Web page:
Biomass use Kenya

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Published on February 11, 2008

Author: Manlio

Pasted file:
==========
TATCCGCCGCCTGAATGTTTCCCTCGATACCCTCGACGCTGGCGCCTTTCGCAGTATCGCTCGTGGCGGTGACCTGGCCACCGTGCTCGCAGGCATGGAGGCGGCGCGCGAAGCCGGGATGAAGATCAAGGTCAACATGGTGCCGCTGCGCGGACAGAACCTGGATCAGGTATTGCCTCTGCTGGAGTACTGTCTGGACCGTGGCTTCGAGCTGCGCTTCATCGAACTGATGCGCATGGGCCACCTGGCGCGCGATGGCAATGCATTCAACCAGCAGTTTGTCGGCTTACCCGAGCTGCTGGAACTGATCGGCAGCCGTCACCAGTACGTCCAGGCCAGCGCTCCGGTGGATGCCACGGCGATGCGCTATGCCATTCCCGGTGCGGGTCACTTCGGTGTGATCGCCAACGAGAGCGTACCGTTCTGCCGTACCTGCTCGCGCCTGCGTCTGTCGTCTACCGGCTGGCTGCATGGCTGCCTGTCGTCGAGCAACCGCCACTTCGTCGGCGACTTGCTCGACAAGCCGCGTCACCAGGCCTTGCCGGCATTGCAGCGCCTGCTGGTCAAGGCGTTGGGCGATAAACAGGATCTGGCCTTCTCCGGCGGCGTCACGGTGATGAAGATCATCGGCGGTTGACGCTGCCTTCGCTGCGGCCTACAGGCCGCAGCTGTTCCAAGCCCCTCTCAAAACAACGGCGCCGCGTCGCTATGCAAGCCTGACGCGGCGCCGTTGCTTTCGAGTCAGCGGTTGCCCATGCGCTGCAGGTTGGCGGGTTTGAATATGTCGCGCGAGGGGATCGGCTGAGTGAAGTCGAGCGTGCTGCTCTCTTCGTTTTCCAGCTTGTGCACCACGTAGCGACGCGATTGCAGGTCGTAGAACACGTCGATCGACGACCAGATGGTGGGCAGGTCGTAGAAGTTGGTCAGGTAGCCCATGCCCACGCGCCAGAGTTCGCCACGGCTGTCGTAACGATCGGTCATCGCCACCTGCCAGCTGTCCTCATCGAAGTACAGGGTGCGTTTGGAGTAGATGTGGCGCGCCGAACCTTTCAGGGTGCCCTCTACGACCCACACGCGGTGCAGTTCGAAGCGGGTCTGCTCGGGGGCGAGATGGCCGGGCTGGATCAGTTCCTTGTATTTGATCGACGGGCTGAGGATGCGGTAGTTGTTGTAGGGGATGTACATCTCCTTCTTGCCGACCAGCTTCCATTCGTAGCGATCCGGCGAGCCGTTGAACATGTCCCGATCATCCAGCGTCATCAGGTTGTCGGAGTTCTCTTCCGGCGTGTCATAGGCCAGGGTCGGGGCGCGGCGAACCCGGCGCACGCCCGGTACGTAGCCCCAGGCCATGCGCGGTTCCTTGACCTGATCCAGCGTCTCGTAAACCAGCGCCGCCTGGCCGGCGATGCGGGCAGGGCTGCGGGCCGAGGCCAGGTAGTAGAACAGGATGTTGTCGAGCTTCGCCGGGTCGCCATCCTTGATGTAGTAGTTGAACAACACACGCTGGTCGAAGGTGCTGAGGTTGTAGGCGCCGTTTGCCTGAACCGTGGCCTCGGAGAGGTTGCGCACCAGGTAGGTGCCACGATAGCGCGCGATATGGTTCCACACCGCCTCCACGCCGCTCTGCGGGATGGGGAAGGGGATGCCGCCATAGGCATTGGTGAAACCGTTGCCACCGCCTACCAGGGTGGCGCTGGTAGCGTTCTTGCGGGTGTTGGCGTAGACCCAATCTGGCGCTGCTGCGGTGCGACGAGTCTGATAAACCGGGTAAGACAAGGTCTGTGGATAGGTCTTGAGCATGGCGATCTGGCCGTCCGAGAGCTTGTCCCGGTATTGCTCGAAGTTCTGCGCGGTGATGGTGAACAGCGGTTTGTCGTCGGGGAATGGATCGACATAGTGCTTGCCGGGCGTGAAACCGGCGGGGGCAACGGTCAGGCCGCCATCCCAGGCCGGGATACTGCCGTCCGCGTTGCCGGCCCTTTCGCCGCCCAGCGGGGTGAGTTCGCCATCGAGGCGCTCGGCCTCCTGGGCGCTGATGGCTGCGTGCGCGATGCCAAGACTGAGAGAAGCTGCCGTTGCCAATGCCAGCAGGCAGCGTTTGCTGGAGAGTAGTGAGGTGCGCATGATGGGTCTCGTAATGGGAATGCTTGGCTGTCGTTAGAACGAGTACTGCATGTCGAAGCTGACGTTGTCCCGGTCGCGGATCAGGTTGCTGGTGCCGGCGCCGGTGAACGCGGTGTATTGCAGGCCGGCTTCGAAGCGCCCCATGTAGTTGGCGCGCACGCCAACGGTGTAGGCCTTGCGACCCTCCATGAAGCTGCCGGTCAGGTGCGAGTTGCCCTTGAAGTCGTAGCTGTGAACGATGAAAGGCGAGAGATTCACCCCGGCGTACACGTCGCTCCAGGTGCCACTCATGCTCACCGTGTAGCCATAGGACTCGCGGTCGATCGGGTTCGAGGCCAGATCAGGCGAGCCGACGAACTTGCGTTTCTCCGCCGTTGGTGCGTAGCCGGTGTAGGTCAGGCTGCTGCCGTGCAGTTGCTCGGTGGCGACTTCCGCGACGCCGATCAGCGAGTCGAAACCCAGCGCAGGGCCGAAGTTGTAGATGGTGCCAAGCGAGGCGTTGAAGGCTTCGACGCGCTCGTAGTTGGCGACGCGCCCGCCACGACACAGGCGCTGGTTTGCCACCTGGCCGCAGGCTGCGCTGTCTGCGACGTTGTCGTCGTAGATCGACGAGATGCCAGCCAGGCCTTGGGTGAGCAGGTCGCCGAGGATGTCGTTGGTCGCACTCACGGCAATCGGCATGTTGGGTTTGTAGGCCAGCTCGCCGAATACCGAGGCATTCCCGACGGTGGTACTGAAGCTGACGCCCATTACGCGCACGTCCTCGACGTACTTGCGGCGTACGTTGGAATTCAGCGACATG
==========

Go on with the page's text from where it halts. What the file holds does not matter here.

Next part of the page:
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Biomass Use In Kenya:  Biomass Use In Kenya Policy Considerations Dr. Dominic Walubengo Acknowledgements:  Acknowledgements This presentation is extracted from a paper by Dr. Fridah Mugo and Dr. Evans Kituyi Definition:  Definition In this presentation, biomass energy refers to charcoal, firewood and agricultural residues. Wood a rural fuel :  Wood a rural fuel Firewood is mainly a rural fuel with over 90% of the rural population dependent on it. Charcoal an urban fuel:  Charcoal an urban fuel Charcoal is mainly an urban fuel, with over 50% of the urban population using it. However the urban slum population is to firewood. Laini Saba / Kibera residents access firewood from Ngong forest Closing forests does not help:  Closing forests does not help Closing forests does not help. All it does is make charcoal and firewood more expensive, as the sellers will now require police escorts and other means to get the fuel to the consumers. Most important source of energy:  Most important source of energy In 1980, biomass energy provided close to 77% of Kenya’s national energy requirements (The Beijer Institute); petroleum fuels provided about 20% and electricity 1.2%. respectively. Hostile Environment:  Hostile Environment The biomass energy sector is hostile to entrepreneurs. Thuiya Enterprises Ltd., has given up on the charcoal trade. One can simply not move charcoal, even if bought from a private enterprise. Lack of financial appeal:  Lack of financial appeal Biomass energy lacks financial appeal, has unreliable statistics and people in high positions do not understand the roles played by this source of energy in the social, economic, and environmental sectors of the society. Poor People’s fuel:  Poor People’s fuel Biomass is seen as poor people’s source of energy. The rich only use charcoal for roasting meat during parties, and wood in their fireplaces to warm themselves during the cold months of June and July. Sources of biomass supply:  Sources of biomass supply Communal forests and woodlands, government plantations, trees around fields, along roadsides and in homesteads. Biomass energy is increasingly provided from private smallholder lands and farm woodlots. Wood supply deficit:  Wood supply deficit In 1980 the Beijer Institute estimated that by the Year 2000, Kenya would have a wood supply deficit of 32.61 million tons. With the recent massive forest excisions this may not be far off the mark. Consumers of Biomass Energy:  Consumers of Biomass Energy Rural households – wood Urban households- charcoal Institutions: schools / colleges, hospitals, (mostly wood) Industries: tea, bakeries, brick making, sugar (mostly bagasse and wood), tobacco (mostly wood) Stakeholder participation (1):  Stakeholder participation (1) The Ministry of Energy says that biomass energy policies have been formulated. However, personally, I have yet to see a copy.   Stakeholder participation (2):  Stakeholder participation (2) The ministry should share these policies with stakeholders. We need to read these policies and comment on them. Stakeholders have participated in the sugar debate, the forest debate, and in the water debate. Why not in the energy debate? Poor institutional arrangements:  Poor institutional arrangements The present institutional arrangements are not adequate to facilitate sustainable development of biomass energy. There in inadequate information for planning and policy formulation, limited financial and human resources and institutional capacity. Economic benefits:  Economic benefits   Fuel-wood and charcoal production alone can employ over 300,000 people. Efficient utilization of the resource can save Ksh. 57 billion annually. Production of household stoves has a business potential of Ksh.6 billion. Environmental Benefits:  Environmental Benefits The environmental benefits of efficient use of biomass energy are many. Our woodlands and forests will not be under threat. Carbon sinks will not be destroyed. Biological diversity will not be threatened. Progress in Biomass Energy:  Progress in Biomass Energy   This can be divided into two categories: supply side and demand side Supply Side:  Supply Side Tree planting on farms and agroforestry were quite popular in the 1980s. Now, we do not even have credible tree nurseries. As for afforestation and forest regeneration, the excisions speak for themselves. We do not have plantations dedicated to the production of fuel-wood or charcoal. Demand Side:  Demand Side Good progress has been made on the demand side. Efficient technologies have been introduced. New forms of biomass fuels have emerged – for example kahawa charcoal, char-dust, and briquettes. Biomass Energy Technologies:  Biomass Energy Technologies Biomass energy technologies available in Kenya include: improved household stoves, improved institutional stoves, efficient charcoal making kilns and efficient bakeries Charcoal stoves in Kenya:  Charcoal stoves in Kenya Two types in use in Kenya: the Kenya Ceramic Jiko (KCJ), efficiency of 30-35%; the Sigiri (traditional metal) stove with an efficiency of 15-20%.. Institutional stoves:  Institutional stoves Improved institutional stoves have got a positive impact on the consumption of wood by institutions: a school which needs three lorries of wood per term, would need only one lorry if they converted from the open fire to improved institutional stoves Charcoal use:  Charcoal use In 1980, the Beijer Institute estimated that 0.7 million tons of charcoal was consumed in Kenya. Now in 2002, my estimate is that charcoal consumption in Kenya is approaching 2 million tons per year. Some questions:  Some questions Is charcoal making and transportation illegal or is it not? Why is such a useful fuel so difficult to transport from the production sites to the consumption centers? Why is the use of charcoal not illegal? Why are our kitchens not constructed to use of charcoal? Charcoal kilns:  Charcoal kilns Using a traditional charcoal kiln, every ton of charcoal produced depletes about 0.1 hectares of woodlands. An efficient kiln would need about 0.05 ha. for every ton of charcoal produced. Where is our attention?:  Where is our attention? Our current energy policy pays more attention to petroleum and electricity than to any other sources of energy. These two are seen as energy that will drive the country to industrialization. Electricity for all?:  Electricity for all? We shall not in the next 200 years provide electricity to all those who want it. We shall not be able to provide LPG to all those who want it. Therefore, we should pay attention to biomass energy and give it more prominence and more funding. Who should control biomass?:  Who should control biomass? Most of our biomass energy comes from forests and woodlands in the form of wood or charcoal. The new forests bill 2000 acknowledges “that forests are the main source of domestic fuel wood for the Kenyan people”. Forest bill and firewood:  Forest bill and firewood The forest bill only describes charcoal and fuel-wood as a “forest produce”, its definition of fuel-wood: “ any freshly cut or dry parts of trees, shrubs or refuse wood generally meant for burning, but does not include straight timber logs or poles of any kind”.   Recommendations:  Recommendations The Ministry of Energy was established in 1979. Apart from the Kenya Renewable Energy Development Project (KRDP) of the mid 1980s, what other biomass energy initiatives has the Ministry promoted?   A new Institution?:  A new Institution? Kenya needs a serious institution that will deal solely with biomass energy issues. The majority of the Kenyan voters and tax payers depend on it. This is a legitimate demand. This body could be placed in the Ministry of Energy, or that in charge of Rural Development, or environment. A new body in charge of biomass:  A new body in charge of biomass The biomass energy body would have the following duties: facilitating the collection of data, issuing of licenses, labeling wood and charcoal, setting standards, monitoring the flow of charcoal and wood from production to consumption centers A new body:  A new body This body would increase and legitimize employment in the biomass energy sector. It would also ensure that the woodlands of Kajiado, Mwingi, Kitui and Machakos which supply Nairobi with charcoal are not mined, but given a chance to regenerate, or even replanted with the appropriate species to allow the charcoal trade to thrive. Thank you:  Thank you Thank you Ladies and Gentlemen for your attention